Why I volunteer at Warwick and how you can too! – OurWarwick
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Why I volunteer at Warwick and how you can too!

Valentina Calvi
Valentina Calvi | Philosophy, Politics and Economics Contact Valentina

For today’s blogpost I thought I’d leave the academics aside and concentrate more on something I really enjoy doing: volunteering. It hasn’t always been easy handling a demanding degree, having a decent social life, juggle extra-curriculars and volunteer, but let me tell you: it’s so worth it. There are a few aspects of my commitment I wanted to talk about: how you can start, why volunteering is so amazing, and perhaps share a some tips that might help you decide if it might be an commitment you’d be willing to take.

 

I’ve only started volunteering in my second year at uni, even though I had an interest ever since I’ve arrived at Warwick in 2017. I found it very hard to commit in my first year, despite it being the less academically demanding out of the three my course entails, and looking back I do regret not starting before. However, I need to remember to cut myself some slack: I had just arrived to a new country, embarked on an adventure I knew nothing about with people I did not know. I needed time to figure out how to best handle myself through all of these changes, and I’m glad I did in the end because it has allowed me to feel more secure in starting new endeavours this year.  

 

The easiest way to get involved in volunteering from campus, when you know nothing about what you might like to do, is probably ‘Warwick Volunteers’. Their offices are at the SU’s HQ, but all of the important information is on their webpage: https://warwick.ac.uk/about/community/volunteers/. On here you’ll find all the different volunteering opportunities they offer, from helping at a dog kennel to visiting the elderly, they really do have something for everyone, so I highly encourage you take a look. Even if you know you cannot commit your time regularly, they offer one off volunteering events which means you don’t have to compromise between work and charity. However, you don’t necessarily have to go through ‘Warwick Volunteers’, plenty of societies on campus offer such possibilities: for example STAR (Student Action for Refugees) run weekly English classes for refugees taught by student volunteers. Have a look at the list of societies registered with the SU, you might find something suited just for you!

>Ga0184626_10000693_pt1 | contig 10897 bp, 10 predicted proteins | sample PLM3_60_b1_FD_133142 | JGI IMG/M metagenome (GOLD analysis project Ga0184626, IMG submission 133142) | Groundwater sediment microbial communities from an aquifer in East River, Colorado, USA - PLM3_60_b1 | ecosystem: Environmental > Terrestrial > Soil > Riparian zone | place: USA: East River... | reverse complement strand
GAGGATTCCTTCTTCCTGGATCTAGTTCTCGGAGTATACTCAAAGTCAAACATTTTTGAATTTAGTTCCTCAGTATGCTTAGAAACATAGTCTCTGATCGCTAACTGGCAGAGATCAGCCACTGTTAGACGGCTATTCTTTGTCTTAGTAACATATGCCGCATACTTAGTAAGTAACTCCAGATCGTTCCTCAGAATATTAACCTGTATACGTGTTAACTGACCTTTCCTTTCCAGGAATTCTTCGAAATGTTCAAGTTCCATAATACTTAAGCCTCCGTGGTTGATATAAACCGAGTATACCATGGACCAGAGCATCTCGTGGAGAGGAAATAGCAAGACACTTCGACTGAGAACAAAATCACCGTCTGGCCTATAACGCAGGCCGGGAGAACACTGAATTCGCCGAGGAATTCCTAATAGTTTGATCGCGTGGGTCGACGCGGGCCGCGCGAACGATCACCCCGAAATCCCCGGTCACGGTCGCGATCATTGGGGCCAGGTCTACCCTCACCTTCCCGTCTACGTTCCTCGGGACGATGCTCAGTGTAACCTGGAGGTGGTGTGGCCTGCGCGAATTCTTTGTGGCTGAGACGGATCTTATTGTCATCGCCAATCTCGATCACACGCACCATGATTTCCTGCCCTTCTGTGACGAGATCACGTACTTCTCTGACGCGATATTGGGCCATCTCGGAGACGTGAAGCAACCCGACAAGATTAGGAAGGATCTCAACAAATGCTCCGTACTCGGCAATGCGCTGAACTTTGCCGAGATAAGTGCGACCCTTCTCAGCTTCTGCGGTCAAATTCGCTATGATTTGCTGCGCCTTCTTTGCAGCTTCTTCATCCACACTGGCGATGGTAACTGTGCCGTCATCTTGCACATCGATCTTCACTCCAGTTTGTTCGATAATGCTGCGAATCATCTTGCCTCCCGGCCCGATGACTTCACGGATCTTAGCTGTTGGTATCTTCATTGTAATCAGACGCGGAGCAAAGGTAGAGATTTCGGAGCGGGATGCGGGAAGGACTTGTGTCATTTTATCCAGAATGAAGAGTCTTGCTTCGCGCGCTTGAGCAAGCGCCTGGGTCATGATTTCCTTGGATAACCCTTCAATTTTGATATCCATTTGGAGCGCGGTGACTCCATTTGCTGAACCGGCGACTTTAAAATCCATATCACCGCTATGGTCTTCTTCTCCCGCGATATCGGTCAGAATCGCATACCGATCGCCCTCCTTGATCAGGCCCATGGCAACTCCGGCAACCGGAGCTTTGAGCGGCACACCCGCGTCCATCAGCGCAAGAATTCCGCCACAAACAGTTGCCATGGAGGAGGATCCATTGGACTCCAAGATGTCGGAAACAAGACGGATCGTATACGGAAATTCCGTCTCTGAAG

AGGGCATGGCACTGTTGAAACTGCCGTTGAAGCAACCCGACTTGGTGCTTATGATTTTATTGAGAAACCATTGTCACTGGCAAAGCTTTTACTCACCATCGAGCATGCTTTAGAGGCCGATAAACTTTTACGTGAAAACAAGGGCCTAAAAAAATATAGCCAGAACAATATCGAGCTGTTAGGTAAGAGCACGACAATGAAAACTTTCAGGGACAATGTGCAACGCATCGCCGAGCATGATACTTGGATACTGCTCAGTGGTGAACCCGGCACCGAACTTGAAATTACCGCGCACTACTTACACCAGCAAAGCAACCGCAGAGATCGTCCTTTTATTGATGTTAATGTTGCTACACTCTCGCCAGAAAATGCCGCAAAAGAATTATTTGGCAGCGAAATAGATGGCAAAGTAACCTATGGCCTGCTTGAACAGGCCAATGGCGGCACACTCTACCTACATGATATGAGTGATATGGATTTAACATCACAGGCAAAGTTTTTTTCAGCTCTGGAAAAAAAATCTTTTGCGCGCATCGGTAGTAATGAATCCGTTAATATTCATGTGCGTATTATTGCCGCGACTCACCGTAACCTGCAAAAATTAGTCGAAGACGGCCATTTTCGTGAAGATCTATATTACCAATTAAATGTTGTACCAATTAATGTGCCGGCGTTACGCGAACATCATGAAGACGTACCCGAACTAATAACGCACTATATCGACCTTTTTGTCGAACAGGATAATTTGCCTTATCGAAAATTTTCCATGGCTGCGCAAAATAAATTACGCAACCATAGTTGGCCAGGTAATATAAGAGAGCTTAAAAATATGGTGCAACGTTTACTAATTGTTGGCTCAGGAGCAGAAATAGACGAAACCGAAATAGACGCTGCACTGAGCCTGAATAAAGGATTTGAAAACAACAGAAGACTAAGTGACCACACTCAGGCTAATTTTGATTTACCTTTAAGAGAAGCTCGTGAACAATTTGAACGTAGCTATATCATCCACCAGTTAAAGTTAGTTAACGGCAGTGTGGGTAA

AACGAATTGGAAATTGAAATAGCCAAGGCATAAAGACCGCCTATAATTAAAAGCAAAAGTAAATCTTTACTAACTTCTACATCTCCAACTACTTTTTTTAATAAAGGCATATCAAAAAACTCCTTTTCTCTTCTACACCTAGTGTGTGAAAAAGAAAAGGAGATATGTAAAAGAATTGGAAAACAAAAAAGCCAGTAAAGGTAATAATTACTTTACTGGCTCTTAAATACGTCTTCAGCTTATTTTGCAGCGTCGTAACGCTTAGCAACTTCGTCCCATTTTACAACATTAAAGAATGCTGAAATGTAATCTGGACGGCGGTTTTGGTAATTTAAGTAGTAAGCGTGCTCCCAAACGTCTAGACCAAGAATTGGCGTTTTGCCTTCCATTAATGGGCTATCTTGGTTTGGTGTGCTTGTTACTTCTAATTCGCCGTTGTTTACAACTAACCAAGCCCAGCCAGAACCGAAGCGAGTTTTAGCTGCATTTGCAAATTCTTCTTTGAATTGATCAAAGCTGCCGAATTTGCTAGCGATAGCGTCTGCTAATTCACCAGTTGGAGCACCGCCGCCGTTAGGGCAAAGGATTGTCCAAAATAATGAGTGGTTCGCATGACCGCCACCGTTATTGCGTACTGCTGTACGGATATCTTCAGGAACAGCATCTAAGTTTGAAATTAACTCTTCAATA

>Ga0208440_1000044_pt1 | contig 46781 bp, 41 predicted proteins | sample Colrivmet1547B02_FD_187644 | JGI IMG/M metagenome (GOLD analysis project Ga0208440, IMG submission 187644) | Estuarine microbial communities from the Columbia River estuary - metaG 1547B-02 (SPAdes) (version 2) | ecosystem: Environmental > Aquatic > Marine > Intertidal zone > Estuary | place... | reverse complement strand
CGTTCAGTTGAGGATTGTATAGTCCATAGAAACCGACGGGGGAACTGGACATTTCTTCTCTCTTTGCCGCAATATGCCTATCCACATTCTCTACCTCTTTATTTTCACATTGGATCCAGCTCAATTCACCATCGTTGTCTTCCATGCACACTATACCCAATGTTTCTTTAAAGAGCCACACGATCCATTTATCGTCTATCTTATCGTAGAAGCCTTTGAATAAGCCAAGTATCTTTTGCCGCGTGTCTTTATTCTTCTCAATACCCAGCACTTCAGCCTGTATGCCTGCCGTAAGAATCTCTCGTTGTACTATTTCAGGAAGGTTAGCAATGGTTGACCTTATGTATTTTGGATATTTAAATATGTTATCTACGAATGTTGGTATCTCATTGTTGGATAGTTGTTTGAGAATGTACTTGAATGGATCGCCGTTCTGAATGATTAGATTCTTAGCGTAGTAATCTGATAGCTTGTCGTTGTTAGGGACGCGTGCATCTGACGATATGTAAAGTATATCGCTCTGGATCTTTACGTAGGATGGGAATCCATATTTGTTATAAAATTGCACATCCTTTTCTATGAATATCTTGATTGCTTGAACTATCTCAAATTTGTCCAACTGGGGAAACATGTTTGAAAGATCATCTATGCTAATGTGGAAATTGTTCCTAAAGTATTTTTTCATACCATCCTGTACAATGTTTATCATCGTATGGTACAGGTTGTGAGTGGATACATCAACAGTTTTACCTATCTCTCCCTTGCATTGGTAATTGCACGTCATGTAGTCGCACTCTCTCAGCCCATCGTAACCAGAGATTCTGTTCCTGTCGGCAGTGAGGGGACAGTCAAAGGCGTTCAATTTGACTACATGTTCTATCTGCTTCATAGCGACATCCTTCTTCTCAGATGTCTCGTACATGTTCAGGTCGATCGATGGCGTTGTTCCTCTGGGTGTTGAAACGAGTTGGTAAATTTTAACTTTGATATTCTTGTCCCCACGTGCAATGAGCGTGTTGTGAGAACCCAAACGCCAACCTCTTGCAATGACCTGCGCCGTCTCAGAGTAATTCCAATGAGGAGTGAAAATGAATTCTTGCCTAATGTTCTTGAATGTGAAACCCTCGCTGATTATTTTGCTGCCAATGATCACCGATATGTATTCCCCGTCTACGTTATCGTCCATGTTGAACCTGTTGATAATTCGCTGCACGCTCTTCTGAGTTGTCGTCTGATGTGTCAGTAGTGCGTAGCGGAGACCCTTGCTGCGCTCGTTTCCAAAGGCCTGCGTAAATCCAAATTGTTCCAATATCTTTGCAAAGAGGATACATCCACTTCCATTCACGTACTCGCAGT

Even if charity work is something you should do out of altruistic sentiments, I believe there are plenty of benefits to the volunteers. Personally, I find that completely focusing on another task for hours at a time gives me a break from stressing out for uni or my personal life, and helps me refocus on my priorities. I’ve had friends go to craft volunteering sessions and come back so relaxed from the afternoon they spent helping out make cards for children in hospitals. Paradoxically I know that the time I’ll want to volunteer the most will be towards the exam period. It really does help me regain perspective on my life: grades and university aren’t the center of my universe and offering my time to help others reminds me of that. Furthermore, volunteering will make you meet exquisite people, whether you are working with them or helping them I’m sure you’ll be able to make some really meaningful relationships though this kind of commitment. Also keep in mind that ‘Warwick Volunteers’ issues volunteering certificates if you’d like to show your future employers.   

 

However, there is something to keep in mind before committing to a project: you should come first. If you know your mental health is not at its best please select volunteering projects that will not deplete you even more. I suggest steering towards less emotionally demanding commitments, this way you’ll still be and feel helpful towards your community without putting your mental health at risk. Putting yourself first also means that you have to seriously reflect on whether you have the time to make long run commitments: if you’re unsure about it, it’s better to embark on less time demanding projects so that you’ll not run the risk of dropping out half-way though.

 

Volunteering should not be onerous, but it can be demanding, especially if you volunteer regularly. This is why you should seriously reflect on the projects you’re going to commit to, because you have responsibilities towards yourself but also towards those you’ll promise to help. I’ve had to put in some extra work and do some extra compromising, but I would never go back on my decision to volunteer at Warwick.    

Valentina Calvi
Valentina Calvi | Philosophy, Politics and Economics Contact Valentina

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